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Posts Tagged ‘Indian Economy’

BMC’s dome gets a touch of gold

Gold plated offices! Our colonial heritage must be be gold plated and saved!

Gold plated offices! Our colonial heritage must be be gold plated and saved!

“During our research, we found that there were traces of gold in the original dome. We wanted to restore it to its original glory,’’ said architect and heritage conservationist Abha Narain Lambah. “The gold leaf gilding has been done by a team of craftsmen from Jaipur under the supervision of Ghanshyamdas Nimbarak, who has done gilding work for the Mumbai University’s convocation hall,’’ she said.

In 2007, the BMC floated tenders for restoring the building, pegged as the largest conservation project in India. Expected to be completed in two years, the Rs 60 crore project involves an overhaul of the main heritage building of the BMC as well as the annexe. The project is being carried out by architects Shimul Javeri Kadri, Shashi Prabhu and Lambah. The tenders for the second phase of the project—upgradation of the annexe building—have been floated and work is likely to begin soon. (via BMC’s dome gets a touch of gold).

Our colonial buildings are so important!

This is the most awesome and perverse piece of monstrosity that independent and free India could have come up with. While the ASI on one hand says that they will abandon Buddhist caves because they cannot be saved – yet the administration is gold plating colonial eye-sores – which are also their own offices.

Are there any words to describe this abuse of public office?

What benefit are Buddhist caves

But it cant hurt these architects to be ‘restoring’ the BMC offices. To have access to the BMC, which controls construction in the most expensive real estate market of India must be advantageous. Where real estate rates cross or equal Tokyo, Hong Kong, Singapore, Dubai, Paris, London, New York!

On the other hand, what advantage can it be to be conserving Buddhist caves in Mumbai?

End of the Asian premium on oil?

Citibank has been saved 3 times in 30 years!

Citibank has been saved 3 times in 30 years!

Resource-scarce economies, such as China, India, Japan and South Korea, have long been heavily dependent on oil from the Middle East, giving producers there the upper hand in pricing. The surcharge, known as the “Asian premium,” has averaged about $1.20 a barrel since 1988.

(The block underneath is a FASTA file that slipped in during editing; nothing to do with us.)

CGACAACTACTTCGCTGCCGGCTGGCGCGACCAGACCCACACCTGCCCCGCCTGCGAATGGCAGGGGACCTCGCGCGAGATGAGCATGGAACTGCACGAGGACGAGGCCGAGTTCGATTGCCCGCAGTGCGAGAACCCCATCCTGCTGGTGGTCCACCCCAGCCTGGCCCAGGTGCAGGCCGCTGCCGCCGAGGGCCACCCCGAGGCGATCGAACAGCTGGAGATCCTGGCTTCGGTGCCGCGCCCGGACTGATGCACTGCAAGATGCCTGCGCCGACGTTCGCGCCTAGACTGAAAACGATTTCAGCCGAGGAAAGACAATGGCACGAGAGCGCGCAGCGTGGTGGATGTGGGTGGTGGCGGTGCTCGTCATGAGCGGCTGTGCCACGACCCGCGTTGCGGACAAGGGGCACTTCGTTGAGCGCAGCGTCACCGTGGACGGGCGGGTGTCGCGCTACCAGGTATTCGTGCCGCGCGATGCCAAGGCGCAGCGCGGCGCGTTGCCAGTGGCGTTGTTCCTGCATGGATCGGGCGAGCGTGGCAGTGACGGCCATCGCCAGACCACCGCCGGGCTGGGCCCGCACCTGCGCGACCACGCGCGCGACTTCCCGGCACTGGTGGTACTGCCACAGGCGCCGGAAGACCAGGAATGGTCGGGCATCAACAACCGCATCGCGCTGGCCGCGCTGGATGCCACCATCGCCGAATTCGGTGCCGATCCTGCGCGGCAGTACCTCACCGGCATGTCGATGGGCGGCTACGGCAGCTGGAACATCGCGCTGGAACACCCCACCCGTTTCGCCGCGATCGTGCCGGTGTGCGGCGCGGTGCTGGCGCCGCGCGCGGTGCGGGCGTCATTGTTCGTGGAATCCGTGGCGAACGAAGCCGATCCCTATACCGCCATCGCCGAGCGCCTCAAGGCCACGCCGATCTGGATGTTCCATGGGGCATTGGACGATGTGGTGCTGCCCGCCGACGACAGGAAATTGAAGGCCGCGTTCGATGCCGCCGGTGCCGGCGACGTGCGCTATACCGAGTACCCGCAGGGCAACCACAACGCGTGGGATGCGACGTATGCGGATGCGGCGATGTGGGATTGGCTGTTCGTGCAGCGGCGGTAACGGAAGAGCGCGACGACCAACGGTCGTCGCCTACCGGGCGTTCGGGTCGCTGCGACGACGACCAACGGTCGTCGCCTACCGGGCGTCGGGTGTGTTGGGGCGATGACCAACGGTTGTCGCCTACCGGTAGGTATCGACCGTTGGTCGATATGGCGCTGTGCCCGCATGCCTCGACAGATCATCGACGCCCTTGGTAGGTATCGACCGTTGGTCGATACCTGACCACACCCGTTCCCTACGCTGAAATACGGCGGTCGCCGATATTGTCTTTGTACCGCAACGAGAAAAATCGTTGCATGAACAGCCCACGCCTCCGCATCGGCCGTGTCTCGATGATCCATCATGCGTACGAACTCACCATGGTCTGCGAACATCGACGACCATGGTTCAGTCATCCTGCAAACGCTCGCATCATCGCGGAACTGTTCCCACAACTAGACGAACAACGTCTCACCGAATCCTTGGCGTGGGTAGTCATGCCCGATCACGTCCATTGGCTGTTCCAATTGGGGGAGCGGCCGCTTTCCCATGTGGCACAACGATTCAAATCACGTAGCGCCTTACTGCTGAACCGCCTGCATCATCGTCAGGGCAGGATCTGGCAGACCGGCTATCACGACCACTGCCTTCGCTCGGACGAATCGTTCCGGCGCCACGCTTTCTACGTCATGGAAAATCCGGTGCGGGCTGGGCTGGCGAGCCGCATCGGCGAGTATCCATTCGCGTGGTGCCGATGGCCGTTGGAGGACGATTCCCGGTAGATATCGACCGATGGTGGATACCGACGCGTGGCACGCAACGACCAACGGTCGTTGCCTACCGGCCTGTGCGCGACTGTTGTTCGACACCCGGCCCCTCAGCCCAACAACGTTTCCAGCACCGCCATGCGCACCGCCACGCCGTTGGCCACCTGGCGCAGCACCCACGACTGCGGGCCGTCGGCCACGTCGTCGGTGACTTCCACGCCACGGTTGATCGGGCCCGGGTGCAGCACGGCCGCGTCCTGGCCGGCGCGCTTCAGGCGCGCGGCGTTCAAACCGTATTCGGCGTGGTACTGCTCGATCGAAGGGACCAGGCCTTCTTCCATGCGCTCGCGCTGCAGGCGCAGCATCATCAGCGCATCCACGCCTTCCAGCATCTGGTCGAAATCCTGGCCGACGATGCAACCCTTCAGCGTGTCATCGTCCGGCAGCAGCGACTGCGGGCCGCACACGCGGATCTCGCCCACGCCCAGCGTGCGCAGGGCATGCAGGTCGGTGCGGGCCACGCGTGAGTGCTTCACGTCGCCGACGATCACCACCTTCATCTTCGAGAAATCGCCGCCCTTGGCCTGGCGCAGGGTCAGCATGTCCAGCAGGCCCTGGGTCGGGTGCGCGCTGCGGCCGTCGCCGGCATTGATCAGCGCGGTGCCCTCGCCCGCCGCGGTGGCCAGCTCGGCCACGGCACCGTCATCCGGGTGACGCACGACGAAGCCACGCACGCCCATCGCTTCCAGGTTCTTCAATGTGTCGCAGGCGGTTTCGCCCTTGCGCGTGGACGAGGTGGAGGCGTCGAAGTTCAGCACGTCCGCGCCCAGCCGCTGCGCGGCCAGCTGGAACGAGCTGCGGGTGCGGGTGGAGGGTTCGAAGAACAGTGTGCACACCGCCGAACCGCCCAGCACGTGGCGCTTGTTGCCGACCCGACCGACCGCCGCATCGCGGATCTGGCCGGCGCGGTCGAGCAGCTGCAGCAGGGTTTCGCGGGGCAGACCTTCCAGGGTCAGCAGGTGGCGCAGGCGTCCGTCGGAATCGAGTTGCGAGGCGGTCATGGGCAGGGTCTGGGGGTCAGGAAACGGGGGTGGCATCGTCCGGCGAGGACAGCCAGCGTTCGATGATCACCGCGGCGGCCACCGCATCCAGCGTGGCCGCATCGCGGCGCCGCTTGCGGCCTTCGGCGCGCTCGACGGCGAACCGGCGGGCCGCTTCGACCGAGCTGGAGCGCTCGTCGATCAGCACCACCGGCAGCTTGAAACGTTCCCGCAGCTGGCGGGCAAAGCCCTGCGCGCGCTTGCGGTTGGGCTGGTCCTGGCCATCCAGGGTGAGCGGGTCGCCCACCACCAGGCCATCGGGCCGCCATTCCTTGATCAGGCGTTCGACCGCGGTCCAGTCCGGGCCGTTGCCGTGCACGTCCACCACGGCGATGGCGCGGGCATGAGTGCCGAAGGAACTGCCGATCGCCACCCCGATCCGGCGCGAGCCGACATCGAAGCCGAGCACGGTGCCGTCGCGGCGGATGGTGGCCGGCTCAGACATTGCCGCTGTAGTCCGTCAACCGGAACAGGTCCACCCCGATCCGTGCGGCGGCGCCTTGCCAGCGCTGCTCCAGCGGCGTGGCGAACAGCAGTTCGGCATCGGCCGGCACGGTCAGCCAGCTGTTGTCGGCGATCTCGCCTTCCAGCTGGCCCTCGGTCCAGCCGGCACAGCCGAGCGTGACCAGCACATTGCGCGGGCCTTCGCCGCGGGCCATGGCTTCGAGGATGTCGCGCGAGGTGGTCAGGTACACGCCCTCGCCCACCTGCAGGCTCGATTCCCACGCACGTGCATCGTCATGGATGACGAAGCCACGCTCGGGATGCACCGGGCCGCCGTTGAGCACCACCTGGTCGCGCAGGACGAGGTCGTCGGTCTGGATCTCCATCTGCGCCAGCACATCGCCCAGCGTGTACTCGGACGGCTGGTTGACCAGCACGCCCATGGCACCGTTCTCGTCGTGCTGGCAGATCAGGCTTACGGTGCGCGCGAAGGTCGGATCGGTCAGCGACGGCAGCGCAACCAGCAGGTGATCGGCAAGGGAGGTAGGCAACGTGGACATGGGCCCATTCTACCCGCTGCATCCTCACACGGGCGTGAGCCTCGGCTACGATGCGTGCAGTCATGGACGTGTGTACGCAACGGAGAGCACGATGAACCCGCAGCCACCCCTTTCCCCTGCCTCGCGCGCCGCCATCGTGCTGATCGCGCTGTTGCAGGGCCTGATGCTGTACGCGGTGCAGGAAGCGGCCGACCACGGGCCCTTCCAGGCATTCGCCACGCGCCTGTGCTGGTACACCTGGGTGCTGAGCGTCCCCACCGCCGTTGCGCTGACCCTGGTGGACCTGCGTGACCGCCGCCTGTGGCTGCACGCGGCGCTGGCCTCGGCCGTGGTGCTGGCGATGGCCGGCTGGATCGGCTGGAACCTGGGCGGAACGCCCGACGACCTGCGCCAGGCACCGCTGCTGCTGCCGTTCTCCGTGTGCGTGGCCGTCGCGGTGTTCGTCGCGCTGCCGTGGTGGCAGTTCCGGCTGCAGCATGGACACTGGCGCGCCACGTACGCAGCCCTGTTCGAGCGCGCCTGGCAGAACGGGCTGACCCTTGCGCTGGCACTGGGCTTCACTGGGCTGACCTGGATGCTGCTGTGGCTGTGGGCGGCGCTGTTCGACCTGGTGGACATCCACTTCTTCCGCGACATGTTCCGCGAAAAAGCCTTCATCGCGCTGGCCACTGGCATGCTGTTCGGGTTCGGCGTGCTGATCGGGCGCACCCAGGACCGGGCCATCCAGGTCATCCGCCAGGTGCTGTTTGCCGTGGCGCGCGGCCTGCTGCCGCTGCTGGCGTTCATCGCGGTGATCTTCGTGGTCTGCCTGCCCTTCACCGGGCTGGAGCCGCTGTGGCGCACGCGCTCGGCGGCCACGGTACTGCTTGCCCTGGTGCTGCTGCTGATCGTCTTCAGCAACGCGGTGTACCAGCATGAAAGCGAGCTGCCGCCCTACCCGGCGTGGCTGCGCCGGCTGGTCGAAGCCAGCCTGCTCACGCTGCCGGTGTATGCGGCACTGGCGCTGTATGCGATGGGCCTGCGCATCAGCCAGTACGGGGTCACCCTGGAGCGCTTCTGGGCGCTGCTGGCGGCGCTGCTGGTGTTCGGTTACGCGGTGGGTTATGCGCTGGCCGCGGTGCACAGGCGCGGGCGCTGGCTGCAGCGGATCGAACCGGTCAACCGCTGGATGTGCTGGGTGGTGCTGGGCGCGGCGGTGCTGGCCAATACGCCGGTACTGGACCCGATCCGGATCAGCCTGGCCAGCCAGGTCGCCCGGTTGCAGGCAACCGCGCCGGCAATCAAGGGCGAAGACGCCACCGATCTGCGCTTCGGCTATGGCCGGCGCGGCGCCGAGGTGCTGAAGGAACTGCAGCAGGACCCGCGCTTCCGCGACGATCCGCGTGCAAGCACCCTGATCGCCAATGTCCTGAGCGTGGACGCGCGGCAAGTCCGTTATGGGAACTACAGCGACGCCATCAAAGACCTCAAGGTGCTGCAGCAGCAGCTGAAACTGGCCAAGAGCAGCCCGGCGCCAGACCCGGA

Now, the tables are turning, handing an advantage to the region’s fast-growing countries in the form of relatively less expensive energy.

In March, Saudi Arabia, the world’s largest oil exporter, sold its Arab Light crude to Asia for $6.37 less per barrel than it charged European buyers … Kuwait and Iraq also followed suit … though official statistics aren’t yet available.

The latest flip in prices has led many analysts to conclude that fundamental changes in the global oil trade will soon eliminate the Asian premium for good, eliminating a drag on the region’s economy. In 2008, for example, Asian customers bought about 14 million barrels of oil a day from the Middle East, according to BP Statistical Review of World Energy. The premium averaged $8.08 a barrel that year, amounting to about $41 billion. (via Economic Clout Earns Asia an Oil Discount – WSJ.com).

Economic miracles

Going down the drain!

Going down the drain!

One by one, each Asian country has been able to pull itself out colonial cess-pit that seemed bottomless at one point of time. Barring a few like Pakistan, Bangladesh, Afghanistan, some Central Asian republics, Asia is truly on its way out of the 20th century misery.

There are two economic miracles. One we have seen.

It is a miracle that Asia has been able to come out of its poverty pit, where it found itself in the 20th century – especially after WW2.

The greater miracle will be when Europe and Middle East find a way to rebuild their economic model – without the Asian premium!

And that is the miracle we may not see!

Mukesh Ambani weighs in on taxi drivers’ side. Infrastructure for the poor – III

February 7, 2010 3 comments

… During a panel discussion at the London School of Economics organised to release Rajya Sabha MP N.K. Singh’s book Not by Reason Alone: The Politics of Change … Mr. Ambani’s remark (ed) that while India’s corporate world had moved away from ‘licence raj’ after economic liberalisation, Mumbai’s “poor taxi-walla is still dealing with licence raj” was received with applause from the gathering. (via The Hindu : News / National : Mumbai belongs to all of India: Mukesh Ambani, bold letters added).

Concerned Mukesh Ambani

Kolkatta taxis - not much better off than Mumbai taxi-wallahs

Kolkatta taxis - not much better off than Mumbai taxi-wallahs

Mr.Ambani is seriously and really surprised and bothered that ‘liberalization’ has left the poor and the small people in India behind.

I could suspect that Mr.Ambani was scoring brownie points in London. Or I can suspect he was being simply ‘correct’.

But this simple observation is so direct, that it would be churlish on my part to recognize this remark for what it is. Mukesh Ambani is bothered about this regulatory overload.

You are right Mukeshbhai! As usual, in ‘Desert Bloc’ political duratantrik systems, which ‘modern’ India explicitly follows, the poor are forgotten. That is not unusual.